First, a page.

Spill containment barriers can prevent a minor mishap from becoming a major disaster. Portable oil containers make it easy to transport a dangerous material between locations. But these solutions don’t exist in isolation. Instead, your team will need to follow a comprehensive checklist to ensure safety.
Define the Timeline of the Move
You need to implement strict parameters when moving hazardous substances. This means knowing how long the move is likely to take and assigning key points along the timeline for events during the move.
For example, you’ll need to define the full timeline for the project – i.e., how long you expect to take to complete the move – and you’ll also need to break this down into incremental points along the way. This might include the expected time to complete packaging and loading, or unloading at the destination. Building this timeline will help your teams to assess their progress during the project.
List the Personnel Involved
Hazardous materials should never be handled by just one single team member. Instead, you will need to make sure that you have a team of qualified personnel ready to see the project through to completion.
Make a list of these team members, including their qualifications and credentials. Ensure everyone knows what their own responsibilities are during the project. Assign a leader to the project if required, but remember that all members of the team will have duties of their own.
When handled properly, transport of a hazardous material should not be a dangerous project. However, there are inherent risks that need to be managed, so your team will need to ensure they have the authorization to continue.
All team members should be aware of the chain of command – i.e., they should know who they need to seek authorization from. Make sure this authorization is granted by someone with the appropriate authority before the move begins.
Gather Protective Equipment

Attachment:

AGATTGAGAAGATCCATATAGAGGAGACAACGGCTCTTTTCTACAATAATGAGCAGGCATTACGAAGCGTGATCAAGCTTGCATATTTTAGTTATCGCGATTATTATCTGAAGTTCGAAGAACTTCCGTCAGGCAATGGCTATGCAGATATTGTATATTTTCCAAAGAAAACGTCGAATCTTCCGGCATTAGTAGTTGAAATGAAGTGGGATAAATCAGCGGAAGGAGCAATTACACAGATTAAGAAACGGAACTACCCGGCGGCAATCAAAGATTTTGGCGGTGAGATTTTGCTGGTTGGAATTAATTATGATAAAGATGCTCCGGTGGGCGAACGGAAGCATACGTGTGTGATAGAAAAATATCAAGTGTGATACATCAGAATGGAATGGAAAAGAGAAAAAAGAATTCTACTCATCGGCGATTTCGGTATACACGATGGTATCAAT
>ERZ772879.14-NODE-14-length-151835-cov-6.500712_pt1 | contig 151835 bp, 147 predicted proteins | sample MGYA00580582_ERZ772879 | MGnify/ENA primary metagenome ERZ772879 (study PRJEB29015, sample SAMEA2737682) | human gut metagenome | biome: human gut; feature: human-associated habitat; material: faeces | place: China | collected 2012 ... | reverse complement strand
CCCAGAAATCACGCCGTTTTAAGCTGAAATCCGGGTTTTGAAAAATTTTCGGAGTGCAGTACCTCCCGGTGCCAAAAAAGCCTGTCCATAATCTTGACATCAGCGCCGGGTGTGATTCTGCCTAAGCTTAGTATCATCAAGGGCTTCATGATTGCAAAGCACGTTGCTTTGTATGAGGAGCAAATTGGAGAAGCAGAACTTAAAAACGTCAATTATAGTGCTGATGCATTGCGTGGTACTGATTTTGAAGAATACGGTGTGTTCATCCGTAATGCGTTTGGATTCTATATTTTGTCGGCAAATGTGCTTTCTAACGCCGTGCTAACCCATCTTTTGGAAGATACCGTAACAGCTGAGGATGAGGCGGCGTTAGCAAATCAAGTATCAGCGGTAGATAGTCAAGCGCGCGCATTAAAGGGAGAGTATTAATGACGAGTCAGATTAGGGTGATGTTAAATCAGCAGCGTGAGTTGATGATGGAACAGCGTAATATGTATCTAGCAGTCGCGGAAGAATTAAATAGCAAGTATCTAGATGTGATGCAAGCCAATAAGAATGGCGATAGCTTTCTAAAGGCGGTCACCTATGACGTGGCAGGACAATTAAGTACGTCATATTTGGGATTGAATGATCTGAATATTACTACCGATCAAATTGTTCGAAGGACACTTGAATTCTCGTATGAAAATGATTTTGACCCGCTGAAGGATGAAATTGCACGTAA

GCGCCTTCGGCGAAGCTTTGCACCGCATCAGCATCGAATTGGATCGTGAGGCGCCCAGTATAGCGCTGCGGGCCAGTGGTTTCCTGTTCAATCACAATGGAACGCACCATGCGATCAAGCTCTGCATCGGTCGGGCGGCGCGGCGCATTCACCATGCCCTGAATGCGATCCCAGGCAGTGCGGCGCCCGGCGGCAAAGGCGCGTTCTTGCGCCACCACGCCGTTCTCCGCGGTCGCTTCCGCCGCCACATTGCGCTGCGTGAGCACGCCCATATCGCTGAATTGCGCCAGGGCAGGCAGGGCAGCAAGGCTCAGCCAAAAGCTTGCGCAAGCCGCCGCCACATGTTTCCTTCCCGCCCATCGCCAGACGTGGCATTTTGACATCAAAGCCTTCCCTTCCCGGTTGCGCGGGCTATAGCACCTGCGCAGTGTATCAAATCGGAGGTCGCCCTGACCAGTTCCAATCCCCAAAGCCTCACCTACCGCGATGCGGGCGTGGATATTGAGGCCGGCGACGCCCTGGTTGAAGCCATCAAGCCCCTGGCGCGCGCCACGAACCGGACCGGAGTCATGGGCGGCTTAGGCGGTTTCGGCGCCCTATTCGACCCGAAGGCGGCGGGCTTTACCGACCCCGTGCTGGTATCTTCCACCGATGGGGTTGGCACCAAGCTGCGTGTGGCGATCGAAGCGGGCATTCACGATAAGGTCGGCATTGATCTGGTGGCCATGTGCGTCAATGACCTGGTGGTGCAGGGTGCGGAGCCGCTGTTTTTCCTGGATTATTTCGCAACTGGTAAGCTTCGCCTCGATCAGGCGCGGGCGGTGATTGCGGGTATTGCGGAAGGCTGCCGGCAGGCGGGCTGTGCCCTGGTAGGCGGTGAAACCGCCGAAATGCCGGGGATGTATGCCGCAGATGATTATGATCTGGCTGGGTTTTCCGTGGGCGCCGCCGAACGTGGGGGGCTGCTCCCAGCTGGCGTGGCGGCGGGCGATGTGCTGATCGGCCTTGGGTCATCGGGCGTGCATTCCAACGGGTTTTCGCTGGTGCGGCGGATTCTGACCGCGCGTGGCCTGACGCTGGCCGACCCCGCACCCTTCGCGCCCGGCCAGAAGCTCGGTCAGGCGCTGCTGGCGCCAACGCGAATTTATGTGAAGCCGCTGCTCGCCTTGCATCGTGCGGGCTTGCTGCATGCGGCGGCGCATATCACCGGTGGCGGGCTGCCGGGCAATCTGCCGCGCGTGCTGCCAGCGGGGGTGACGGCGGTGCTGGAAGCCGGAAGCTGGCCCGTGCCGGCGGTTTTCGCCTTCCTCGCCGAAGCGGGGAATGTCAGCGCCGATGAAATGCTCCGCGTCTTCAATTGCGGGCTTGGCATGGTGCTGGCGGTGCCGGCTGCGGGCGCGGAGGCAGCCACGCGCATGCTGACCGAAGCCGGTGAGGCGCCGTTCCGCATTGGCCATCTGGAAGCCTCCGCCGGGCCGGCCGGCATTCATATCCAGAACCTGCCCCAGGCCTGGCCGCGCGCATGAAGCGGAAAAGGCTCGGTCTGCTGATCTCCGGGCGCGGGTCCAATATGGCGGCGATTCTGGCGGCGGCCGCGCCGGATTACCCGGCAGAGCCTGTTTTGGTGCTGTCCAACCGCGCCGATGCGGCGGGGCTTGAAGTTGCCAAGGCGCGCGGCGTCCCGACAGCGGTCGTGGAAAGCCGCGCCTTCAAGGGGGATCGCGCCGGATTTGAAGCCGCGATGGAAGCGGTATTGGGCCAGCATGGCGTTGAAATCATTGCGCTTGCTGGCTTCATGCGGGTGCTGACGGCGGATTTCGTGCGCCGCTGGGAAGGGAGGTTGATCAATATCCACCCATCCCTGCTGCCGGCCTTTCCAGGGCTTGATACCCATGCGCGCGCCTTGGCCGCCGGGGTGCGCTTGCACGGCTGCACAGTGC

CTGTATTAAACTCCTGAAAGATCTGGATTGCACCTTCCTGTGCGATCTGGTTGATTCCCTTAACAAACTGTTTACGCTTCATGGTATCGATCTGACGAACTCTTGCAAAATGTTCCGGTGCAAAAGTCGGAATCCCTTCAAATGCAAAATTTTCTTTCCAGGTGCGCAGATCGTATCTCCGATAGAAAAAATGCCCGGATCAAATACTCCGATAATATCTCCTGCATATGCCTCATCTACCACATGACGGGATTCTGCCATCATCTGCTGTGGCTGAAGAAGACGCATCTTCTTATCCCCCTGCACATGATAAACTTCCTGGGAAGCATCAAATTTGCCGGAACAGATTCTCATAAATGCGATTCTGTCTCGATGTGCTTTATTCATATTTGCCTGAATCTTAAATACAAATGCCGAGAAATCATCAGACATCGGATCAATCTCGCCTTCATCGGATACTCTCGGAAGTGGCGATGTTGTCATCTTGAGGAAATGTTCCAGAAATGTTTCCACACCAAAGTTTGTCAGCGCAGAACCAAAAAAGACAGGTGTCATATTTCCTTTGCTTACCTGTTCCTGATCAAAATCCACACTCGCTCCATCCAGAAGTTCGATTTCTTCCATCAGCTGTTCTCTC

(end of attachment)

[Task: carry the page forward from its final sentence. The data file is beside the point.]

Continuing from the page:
The Occupational Safety and Health Administration (OSHA) oversees safety and protection in the workplace for the Department of Labor. OSHA operates a number of different guidelines relating to protective equipment, such as gloves, goggles, and skin coverings. These guidelines differ according to the nature of the material that is being transported – strong acid or base liquids will carry different requirements than noxious gases, for example.
It is critical that all members of the team have the proper spill protection equipment. This includes all personal protective equipment, as well as solutions such as berms and containment platforms.
Identify Known and Unknown Materials
Make a list of all the different materials that are being moved. Your facility should already have a thorough inventory of all the materials that are used on-site, so this part of the checklist should be relatively easy to complete. However, your team needs to be aware of the hazards of unknown materials.
Unknown materials may include legacy materials that have been left on the site for many years. Alternatively, these materials may be drums of hazardous waste that lack labels or catalog entries. Handle these unknown materials with great care, exercising caution at every stage and using a full set of personal protective equipment.